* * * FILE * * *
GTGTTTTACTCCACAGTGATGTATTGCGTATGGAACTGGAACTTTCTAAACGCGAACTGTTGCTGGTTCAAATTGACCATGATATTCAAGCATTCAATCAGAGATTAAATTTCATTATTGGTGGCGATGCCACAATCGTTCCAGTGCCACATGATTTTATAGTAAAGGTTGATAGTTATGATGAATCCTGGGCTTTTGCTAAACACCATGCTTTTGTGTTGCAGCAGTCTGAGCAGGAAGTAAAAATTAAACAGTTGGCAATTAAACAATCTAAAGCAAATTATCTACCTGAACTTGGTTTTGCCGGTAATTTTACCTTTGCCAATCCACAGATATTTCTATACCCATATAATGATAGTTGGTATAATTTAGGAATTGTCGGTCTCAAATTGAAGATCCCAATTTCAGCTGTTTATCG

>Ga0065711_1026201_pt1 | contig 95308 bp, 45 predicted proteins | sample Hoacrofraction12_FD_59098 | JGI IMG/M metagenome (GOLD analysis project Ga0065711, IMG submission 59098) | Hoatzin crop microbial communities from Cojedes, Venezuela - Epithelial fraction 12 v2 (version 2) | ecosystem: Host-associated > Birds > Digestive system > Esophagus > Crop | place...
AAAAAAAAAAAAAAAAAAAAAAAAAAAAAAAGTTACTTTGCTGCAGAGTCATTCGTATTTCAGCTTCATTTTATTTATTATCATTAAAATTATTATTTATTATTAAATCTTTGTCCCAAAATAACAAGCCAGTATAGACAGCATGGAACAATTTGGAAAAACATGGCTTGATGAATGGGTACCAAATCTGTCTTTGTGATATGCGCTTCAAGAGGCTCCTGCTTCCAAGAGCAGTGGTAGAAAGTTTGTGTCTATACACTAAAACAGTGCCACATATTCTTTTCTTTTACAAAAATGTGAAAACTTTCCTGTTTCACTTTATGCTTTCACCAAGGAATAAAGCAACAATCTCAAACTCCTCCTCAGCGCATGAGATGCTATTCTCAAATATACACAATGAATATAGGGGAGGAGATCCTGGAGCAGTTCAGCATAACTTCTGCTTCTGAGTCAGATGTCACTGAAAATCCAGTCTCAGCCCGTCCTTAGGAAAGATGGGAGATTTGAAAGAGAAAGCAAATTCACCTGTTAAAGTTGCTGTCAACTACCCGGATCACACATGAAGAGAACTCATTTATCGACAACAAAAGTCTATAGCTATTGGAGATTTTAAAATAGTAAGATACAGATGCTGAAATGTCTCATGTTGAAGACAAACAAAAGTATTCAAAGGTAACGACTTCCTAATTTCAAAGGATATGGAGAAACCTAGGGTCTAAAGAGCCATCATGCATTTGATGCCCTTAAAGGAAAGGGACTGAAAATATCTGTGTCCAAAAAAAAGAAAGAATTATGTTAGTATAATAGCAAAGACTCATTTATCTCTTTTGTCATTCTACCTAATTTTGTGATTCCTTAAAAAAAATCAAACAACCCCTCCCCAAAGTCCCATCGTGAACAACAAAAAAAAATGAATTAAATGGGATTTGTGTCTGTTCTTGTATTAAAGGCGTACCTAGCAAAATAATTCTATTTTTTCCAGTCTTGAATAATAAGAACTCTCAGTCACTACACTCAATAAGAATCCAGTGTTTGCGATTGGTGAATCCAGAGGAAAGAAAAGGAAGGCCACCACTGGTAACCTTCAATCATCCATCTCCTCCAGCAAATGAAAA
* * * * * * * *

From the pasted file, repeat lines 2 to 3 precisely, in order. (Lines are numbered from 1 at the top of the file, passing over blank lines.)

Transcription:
>Ga0065711_1026201_pt1 | contig 95308 bp, 45 predicted proteins | sample Hoacrofraction12_FD_59098 | JGI IMG/M metagenome (GOLD analysis project Ga0065711, IMG submission 59098) | Hoatzin crop microbial communities from Cojedes, Venezuela - Epithelial fraction 12 v2 (version 2) | ecosystem: Host-associated > Birds > Digestive system > Esophagus > Crop | place...
AAAAAAAAAAAAAAAAAAAAAAAAAAAAAAAGTTACTTTGCTGCAGAGTCATTCGTATTTCAGCTTCATTTTATTTATTATCATTAAAATTATTATTTATTATTAAATCTTTGTCCCAAAATAACAAGCCAGTATAGACAGCATGGAACAATTTGGAAAAACATGGCTTGATGAATGGGTACCAAATCTGTCTTTGTGATATGCGCTTCAAGAGGCTCCTGCTTCCAAGAGCAGTGGTAGAAAGTTTGTGTCTATACACTAAAACAGTGCCACATATTCTTTTCTTTTACAAAAATGTGAAAACTTTCCTGTTTCACTTTATGCTTTCACCAAGGAATAAAGCAACAATCTCAAACTCCTCCTCAGCGCATGAGATGCTATTCTCAAATATACACAATGAATATAGGGGAGGAGATCCTGGAGCAGTTCAGCATAACTTCTGCTTCTGAGTCAGATGTCACTGAAAATCCAGTCTCAGCCCGTCCTTAGGAAAGATGGGAGATTTGAAAGAGAAAGCAAATTCACCTGTTAAAGTTGCTGTCAACTACCCGGATCACACATGAAGAGAACTCATTTATCGACAACAAAAGTCTATAGCTATTGGAGATTTTAAAATAGTAAGATACAGATGCTGAAATGTCTCATGTTGAAGACAAACAAAAGTATTCAAAGGTAACGACTTCCTAATTTCAAAGGATATGGAGAAACCTAGGGTCTAAAGAGCCATCATGCATTTGATGCCCTTAAAGGAAAGGGACTGAAAATATCTGTGTCCAAAAAAAAGAAAGAATTATGTTAGTATAATAGCAAAGACTCATTTATCTCTTTTGTCATTCTACCTAATTTTGTGATTCCTTAAAAAAAATCAAACAACCCCTCCCCAAAGTCCCATCGTGAACAACAAAAAAAAATGAATTAAATGGGATTTGTGTCTGTTCTTGTATTAAAGGCGTACCTAGCAAAATAATTCTATTTTTTCCAGTCTTGAATAATAAGAACTCTCAGTCACTACACTCAATAAGAATCCAGTGTTTGCGATTGGTGAATCCAGAGGAAAGAAAAGGAAGGCCACCACTGGTAACCTTCAATCATCCATCTCCTCCAGCAAATGAAAA